Supporting children’s self-regulation in a social world
2 hours – $599
Self-regulation is the act of managing thoughts and feelings to enable appropriate actions. For example; finding ways to cope with strong feelings so they don’t become overwhelming; learning to focus and shift attention; and successfully controlling behaviours required to get along with others.
Supporting self-regulation in young children ought to be a priority for any ECE teacher. Focusing on self-regulation is an investment in later success, because strong self-regulation in the early years correlates with healthy emotional stability, good performance in school, satisfactory relationships with others, and fewer behavioural difficulties.
Young children’s self-control skills — such as conscientiousness, self-discipline and perseverance — predict their health, wealth and criminal history in later life regardless of IQ or social background (The Dunedin Study, 2011).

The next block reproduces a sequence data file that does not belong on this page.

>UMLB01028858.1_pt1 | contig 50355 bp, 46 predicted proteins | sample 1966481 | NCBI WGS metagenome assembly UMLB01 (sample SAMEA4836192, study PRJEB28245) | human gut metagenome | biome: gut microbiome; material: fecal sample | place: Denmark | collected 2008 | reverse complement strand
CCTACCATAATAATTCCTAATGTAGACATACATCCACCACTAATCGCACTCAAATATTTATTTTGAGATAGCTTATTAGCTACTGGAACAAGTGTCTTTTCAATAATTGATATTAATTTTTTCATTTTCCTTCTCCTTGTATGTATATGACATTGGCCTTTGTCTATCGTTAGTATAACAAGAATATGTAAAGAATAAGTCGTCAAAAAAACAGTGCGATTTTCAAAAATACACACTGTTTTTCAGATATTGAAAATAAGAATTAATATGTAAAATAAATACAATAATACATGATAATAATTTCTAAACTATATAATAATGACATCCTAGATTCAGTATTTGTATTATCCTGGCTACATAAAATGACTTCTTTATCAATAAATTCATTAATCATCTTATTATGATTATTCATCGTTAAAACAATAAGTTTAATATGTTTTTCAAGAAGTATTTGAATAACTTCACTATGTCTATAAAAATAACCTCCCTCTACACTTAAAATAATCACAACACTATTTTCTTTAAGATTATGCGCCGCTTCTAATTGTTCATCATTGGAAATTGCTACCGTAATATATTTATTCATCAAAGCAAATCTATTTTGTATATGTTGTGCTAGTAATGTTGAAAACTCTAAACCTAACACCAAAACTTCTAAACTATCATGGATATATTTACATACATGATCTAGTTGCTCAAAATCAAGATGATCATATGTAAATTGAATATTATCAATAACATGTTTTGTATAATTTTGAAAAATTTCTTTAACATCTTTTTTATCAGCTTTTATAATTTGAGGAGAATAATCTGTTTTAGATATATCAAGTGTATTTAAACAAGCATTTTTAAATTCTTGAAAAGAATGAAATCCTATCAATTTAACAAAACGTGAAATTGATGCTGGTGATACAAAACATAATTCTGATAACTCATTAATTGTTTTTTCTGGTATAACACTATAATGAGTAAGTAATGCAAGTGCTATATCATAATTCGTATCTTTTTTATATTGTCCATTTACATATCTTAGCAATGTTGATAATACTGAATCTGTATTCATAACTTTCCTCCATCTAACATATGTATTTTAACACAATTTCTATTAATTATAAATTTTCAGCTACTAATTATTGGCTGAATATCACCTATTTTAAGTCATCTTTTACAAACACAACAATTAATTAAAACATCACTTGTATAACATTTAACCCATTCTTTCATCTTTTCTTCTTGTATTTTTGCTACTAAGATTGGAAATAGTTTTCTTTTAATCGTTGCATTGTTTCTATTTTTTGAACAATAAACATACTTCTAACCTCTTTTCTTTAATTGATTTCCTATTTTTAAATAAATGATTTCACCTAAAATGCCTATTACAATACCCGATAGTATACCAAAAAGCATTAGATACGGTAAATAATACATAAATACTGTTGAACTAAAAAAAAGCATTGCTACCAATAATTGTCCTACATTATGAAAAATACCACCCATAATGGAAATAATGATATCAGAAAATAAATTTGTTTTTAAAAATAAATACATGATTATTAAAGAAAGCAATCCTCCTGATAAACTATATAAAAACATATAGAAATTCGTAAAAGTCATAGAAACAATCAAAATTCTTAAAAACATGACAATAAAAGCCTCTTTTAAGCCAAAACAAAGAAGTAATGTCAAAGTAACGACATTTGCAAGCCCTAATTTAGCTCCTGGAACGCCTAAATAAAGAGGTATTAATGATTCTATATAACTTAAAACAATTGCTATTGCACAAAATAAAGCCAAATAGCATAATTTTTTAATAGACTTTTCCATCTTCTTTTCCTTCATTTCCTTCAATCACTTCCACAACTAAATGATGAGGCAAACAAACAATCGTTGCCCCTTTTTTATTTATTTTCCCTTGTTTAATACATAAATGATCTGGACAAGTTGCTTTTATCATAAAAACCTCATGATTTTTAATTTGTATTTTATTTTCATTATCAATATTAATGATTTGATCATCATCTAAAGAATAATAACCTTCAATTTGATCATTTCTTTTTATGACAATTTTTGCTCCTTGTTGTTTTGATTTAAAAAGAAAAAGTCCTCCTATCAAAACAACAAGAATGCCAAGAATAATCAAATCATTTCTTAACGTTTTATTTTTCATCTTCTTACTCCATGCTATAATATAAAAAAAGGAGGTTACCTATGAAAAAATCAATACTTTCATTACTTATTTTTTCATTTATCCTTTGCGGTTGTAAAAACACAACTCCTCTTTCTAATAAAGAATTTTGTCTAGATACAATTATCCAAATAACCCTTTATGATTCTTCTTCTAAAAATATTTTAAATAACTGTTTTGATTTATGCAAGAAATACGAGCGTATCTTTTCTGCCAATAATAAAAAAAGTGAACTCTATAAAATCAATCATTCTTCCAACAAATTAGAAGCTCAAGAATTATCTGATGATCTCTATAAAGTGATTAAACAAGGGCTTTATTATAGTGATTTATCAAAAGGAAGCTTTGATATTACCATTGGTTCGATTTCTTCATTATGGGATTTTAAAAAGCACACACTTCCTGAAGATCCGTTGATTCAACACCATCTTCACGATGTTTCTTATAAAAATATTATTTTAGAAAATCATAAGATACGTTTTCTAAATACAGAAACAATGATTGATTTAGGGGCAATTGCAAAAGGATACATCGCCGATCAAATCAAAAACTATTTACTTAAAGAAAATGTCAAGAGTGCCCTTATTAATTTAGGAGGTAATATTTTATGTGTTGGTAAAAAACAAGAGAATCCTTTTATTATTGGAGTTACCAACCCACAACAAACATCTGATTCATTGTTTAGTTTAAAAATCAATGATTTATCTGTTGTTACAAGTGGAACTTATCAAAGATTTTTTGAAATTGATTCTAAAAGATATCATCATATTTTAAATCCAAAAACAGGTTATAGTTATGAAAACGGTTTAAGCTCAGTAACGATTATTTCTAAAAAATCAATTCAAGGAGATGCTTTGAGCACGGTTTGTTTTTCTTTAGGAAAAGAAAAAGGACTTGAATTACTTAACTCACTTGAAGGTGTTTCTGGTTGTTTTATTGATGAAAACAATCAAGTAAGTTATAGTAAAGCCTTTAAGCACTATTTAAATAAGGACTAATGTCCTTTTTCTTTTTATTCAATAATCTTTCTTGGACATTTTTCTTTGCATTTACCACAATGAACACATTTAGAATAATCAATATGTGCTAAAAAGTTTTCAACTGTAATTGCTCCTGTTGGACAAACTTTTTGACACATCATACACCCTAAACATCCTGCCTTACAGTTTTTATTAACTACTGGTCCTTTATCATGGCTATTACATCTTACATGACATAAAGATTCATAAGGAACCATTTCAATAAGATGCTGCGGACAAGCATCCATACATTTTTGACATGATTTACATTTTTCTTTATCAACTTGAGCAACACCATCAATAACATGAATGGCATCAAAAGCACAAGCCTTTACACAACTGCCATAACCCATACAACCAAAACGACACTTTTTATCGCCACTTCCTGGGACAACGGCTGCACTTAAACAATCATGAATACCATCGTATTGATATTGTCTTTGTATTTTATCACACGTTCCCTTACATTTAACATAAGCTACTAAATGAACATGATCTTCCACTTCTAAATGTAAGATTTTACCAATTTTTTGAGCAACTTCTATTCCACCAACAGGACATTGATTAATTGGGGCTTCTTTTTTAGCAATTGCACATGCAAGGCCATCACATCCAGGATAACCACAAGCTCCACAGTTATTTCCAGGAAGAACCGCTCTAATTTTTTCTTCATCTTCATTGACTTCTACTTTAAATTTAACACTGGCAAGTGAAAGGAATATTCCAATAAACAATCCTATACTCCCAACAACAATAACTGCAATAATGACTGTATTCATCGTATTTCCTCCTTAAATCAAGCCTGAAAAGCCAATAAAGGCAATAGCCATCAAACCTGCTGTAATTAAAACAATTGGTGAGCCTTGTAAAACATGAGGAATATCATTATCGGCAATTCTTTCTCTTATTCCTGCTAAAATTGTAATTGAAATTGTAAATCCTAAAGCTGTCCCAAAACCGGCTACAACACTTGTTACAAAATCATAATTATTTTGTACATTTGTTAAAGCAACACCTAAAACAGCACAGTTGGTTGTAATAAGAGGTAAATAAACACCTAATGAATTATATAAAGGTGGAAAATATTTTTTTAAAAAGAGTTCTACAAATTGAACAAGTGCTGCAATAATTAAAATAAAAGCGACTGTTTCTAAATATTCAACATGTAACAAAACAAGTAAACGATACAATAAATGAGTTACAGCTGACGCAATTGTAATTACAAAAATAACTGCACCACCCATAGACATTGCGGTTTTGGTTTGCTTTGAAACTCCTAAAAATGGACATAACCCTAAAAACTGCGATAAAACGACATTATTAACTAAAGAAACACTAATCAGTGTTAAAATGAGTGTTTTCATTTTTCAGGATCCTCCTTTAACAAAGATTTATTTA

Supporting children to become socially competent citizens and lifelong learners is a key objective of Te Whāriki and self-regulation is integral to this.
This workshop will include:
- examination of your current responses to children’s behaviour.
- an introduction to teaching strategies and curriculum that support children’s self-regulation and social competence.
- identification of what self-regulation looks like at different stages of early childhood.
- how to support parents in encouraging self-regulation with their children.